But then I wrote an erotic romance—and it sold. I screamed for him to come read the email sent by Ellora’s Cave and we sat in shock. After years of writing, an editor bought one of my stories! My name would be in print as a real-life, published author!!!
Oh, dear. My name would be in print as a real-life, published author. Writing erotic romances with a BDSM kink. And I taught English in a public high school in a very conservative district. And my husband was well-known in the community as the director of several theatre programs for high school students. Oh, dear.
Diana Hunter was born from that moment of realization. Why that name? In Greek mythology, Cynthia is the daughter of Diana, who is the hunter. Seemed a good pick. I came up with it in an afternoon and started a new career with a new name. Besides which, I liked Madeline Hunter’s books (and one of the highlights of my life was signing books beside her at a convention booksigning where we were seated alphabetically. Talk about your squee! moments!!!).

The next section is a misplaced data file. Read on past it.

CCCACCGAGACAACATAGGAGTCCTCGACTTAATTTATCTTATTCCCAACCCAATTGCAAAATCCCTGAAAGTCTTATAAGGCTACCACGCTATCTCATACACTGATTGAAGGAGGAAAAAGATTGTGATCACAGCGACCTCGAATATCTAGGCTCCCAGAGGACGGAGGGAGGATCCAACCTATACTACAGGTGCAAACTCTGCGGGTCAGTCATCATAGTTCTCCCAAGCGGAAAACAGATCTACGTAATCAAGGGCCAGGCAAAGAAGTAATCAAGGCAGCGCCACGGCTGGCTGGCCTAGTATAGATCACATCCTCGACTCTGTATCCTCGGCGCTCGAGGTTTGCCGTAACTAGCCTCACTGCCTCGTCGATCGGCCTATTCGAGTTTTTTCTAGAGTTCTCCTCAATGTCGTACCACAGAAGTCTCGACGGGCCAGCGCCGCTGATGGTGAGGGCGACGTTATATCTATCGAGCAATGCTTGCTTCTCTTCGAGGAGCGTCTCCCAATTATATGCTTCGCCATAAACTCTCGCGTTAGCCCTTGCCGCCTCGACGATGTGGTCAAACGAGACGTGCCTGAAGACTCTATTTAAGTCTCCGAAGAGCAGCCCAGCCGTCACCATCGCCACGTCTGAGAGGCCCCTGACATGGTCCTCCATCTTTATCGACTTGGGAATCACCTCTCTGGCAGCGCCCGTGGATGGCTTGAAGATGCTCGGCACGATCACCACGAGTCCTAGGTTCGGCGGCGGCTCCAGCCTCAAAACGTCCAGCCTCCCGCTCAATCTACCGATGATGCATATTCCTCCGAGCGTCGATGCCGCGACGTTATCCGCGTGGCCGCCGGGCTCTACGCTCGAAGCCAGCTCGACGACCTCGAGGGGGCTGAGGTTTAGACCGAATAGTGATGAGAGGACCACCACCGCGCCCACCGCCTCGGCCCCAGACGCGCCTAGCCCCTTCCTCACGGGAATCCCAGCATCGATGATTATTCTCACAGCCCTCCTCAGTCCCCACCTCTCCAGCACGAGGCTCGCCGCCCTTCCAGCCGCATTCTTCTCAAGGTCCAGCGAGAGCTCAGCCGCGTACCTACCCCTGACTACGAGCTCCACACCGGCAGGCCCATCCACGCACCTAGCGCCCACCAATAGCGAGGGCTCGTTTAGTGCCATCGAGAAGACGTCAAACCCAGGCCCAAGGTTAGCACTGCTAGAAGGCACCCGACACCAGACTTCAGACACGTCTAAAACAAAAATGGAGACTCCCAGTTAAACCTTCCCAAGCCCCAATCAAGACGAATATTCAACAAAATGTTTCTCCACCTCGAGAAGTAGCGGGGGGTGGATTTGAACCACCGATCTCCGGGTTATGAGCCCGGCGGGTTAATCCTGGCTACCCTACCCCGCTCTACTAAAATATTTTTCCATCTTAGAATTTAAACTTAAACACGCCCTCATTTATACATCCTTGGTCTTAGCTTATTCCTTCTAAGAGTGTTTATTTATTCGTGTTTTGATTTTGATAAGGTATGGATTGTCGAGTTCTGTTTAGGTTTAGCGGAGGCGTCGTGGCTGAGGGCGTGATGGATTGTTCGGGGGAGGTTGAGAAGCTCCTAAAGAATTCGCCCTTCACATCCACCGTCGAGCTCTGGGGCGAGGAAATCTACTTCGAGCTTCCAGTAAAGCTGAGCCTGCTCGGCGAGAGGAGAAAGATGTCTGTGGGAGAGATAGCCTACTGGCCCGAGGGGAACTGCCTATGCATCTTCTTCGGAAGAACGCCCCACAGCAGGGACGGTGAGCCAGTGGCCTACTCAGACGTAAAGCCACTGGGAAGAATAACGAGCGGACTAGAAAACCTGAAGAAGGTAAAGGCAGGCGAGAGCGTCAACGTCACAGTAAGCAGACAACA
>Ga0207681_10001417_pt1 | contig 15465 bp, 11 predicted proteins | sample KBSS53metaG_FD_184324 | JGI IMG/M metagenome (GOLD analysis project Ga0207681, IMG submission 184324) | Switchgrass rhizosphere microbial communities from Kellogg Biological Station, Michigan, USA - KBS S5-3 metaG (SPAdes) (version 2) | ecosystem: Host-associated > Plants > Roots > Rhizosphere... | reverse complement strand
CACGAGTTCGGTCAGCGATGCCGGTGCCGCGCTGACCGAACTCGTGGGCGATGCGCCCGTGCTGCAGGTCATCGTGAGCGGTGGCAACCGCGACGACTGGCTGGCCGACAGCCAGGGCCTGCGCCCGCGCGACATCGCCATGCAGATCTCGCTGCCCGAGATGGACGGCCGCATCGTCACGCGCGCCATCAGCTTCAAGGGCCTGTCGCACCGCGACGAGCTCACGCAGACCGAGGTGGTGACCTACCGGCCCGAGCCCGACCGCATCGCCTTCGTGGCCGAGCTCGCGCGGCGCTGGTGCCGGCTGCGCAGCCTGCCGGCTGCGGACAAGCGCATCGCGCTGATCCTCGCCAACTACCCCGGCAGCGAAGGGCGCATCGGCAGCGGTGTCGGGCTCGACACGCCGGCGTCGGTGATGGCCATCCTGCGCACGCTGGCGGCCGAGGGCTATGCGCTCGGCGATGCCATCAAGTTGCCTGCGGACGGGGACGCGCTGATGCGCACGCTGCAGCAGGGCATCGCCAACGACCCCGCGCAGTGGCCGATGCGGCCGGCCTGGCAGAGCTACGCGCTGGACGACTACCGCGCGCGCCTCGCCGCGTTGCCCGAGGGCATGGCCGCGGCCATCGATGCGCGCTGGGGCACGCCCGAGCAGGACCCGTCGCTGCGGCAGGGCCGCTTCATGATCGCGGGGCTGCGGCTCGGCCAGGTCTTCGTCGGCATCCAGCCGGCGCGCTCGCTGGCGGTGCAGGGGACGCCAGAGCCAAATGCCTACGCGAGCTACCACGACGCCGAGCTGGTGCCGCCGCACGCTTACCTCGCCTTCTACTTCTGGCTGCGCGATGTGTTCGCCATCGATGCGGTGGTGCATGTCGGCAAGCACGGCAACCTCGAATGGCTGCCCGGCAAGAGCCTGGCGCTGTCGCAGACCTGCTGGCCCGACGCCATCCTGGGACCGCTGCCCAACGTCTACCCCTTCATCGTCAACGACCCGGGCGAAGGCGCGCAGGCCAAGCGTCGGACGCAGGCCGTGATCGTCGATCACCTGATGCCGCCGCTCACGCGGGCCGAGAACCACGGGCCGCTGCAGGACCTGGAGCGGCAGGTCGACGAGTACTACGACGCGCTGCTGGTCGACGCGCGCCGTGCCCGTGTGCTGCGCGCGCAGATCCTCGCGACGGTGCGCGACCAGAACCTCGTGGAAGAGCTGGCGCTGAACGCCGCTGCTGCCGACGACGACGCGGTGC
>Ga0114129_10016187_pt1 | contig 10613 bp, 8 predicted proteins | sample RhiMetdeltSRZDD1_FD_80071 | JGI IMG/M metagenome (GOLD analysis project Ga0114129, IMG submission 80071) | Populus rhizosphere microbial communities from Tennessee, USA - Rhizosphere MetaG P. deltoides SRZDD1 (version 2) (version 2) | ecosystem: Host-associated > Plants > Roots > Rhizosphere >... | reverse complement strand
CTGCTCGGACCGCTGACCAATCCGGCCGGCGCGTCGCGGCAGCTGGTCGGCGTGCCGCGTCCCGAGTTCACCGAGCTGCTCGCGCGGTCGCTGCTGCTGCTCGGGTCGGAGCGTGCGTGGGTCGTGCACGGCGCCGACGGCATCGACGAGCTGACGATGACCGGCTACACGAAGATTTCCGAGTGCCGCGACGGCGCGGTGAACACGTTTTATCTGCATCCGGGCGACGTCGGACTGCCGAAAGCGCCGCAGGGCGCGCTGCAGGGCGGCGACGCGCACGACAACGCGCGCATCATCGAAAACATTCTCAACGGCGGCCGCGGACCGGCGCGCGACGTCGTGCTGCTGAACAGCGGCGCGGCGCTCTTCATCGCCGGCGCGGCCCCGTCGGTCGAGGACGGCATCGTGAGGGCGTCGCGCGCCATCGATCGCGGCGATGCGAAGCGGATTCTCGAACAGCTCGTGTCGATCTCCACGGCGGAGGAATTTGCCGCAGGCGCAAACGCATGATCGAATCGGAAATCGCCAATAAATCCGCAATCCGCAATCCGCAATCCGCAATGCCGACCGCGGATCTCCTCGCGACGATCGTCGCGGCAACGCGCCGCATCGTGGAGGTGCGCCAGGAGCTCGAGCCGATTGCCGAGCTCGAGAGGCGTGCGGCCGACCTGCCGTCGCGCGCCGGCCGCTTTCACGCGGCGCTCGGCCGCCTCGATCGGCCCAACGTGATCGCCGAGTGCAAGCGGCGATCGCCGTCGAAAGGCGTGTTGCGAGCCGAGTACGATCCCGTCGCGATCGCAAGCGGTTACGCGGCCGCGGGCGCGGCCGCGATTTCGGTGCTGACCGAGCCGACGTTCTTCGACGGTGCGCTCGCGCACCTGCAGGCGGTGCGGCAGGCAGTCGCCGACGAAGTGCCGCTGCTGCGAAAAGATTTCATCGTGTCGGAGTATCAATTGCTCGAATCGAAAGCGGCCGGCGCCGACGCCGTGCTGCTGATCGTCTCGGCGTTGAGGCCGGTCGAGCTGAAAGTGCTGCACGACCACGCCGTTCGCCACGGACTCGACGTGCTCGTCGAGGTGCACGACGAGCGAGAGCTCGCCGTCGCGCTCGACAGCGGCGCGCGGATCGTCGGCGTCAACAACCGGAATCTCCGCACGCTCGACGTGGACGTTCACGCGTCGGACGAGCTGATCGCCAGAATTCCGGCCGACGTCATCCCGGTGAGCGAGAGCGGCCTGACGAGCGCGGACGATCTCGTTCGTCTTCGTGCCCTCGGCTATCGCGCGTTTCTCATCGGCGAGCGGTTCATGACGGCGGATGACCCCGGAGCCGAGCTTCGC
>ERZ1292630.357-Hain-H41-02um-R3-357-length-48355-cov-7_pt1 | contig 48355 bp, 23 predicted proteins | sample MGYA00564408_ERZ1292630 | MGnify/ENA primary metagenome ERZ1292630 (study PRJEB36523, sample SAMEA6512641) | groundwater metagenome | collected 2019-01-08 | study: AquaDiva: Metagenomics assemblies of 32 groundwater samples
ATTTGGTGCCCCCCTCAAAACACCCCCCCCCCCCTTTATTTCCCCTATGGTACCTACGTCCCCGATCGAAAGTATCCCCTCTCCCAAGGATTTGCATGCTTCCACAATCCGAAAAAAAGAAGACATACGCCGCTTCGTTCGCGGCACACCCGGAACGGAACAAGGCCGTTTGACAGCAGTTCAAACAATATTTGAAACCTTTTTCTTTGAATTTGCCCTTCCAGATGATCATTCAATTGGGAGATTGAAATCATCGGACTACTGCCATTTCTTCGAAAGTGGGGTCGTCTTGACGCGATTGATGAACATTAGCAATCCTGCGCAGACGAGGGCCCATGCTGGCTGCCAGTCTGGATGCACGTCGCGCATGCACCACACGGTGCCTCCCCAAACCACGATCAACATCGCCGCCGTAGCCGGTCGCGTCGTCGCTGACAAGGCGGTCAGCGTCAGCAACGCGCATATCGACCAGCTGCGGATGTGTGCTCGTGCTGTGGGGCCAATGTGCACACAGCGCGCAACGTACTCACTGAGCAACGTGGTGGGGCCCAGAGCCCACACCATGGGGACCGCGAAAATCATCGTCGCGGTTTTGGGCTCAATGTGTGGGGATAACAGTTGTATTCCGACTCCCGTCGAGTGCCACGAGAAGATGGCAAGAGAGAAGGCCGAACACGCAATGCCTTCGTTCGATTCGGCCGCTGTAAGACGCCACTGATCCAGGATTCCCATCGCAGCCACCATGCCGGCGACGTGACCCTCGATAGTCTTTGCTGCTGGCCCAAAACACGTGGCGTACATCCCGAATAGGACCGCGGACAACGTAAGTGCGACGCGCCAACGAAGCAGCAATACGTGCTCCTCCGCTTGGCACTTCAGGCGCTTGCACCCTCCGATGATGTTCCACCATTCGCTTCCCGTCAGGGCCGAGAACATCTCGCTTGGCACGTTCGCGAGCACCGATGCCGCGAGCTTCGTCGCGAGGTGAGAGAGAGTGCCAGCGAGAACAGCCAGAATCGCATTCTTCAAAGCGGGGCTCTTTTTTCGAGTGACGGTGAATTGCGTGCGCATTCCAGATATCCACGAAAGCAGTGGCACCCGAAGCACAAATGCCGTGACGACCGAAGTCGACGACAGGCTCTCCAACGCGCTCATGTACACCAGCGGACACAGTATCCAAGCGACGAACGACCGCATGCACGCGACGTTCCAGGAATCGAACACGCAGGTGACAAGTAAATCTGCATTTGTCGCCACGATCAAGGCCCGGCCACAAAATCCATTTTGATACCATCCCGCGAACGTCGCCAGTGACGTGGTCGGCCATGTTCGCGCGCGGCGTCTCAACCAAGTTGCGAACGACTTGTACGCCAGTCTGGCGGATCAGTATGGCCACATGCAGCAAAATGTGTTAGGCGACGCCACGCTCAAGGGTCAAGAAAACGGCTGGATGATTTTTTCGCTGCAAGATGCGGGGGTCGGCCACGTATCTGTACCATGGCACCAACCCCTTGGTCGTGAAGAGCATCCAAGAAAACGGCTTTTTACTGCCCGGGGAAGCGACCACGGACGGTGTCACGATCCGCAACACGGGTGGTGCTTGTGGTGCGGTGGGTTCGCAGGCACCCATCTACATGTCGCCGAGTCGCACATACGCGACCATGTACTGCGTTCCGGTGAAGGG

Took a little getting used to, this new name. First conventions I went to, I’d forget to answer to it. But I got over that and now there are a whole lot of people who only know me by Diana.
And Diana’s a lot more fun than Cynthia, anyway. Diana likes to party a bit, is willing to stay up late and chat, enjoys a good double entendre and the occasional dance on the dance floor (no tables – she does have some sense of propriety!). Diana drives her family nuts when she refers to herself in the third person but they don’t complain too loudly, since it’s Diana who helped them pay for college.
But life sometimes has difficult years. Death came visiting and took some we expected and some we didn’t. Hard to write upbeat, happy books when the soul is in mourning. The stories I wrote took a dark turn, reflecting my dark moods. Mystic Shade was born, although her tag line “...for the shadier sides of our desires...” and her tongue-in-cheek biography belie my innate optimism. Mystic doesn’t make public appearances, although she enjoys the darker writing on occasion. To keep things in perspective, Diana never refers to herself as Mystic, nor does Cindy. Her family would definitely go nuts with two third-person references.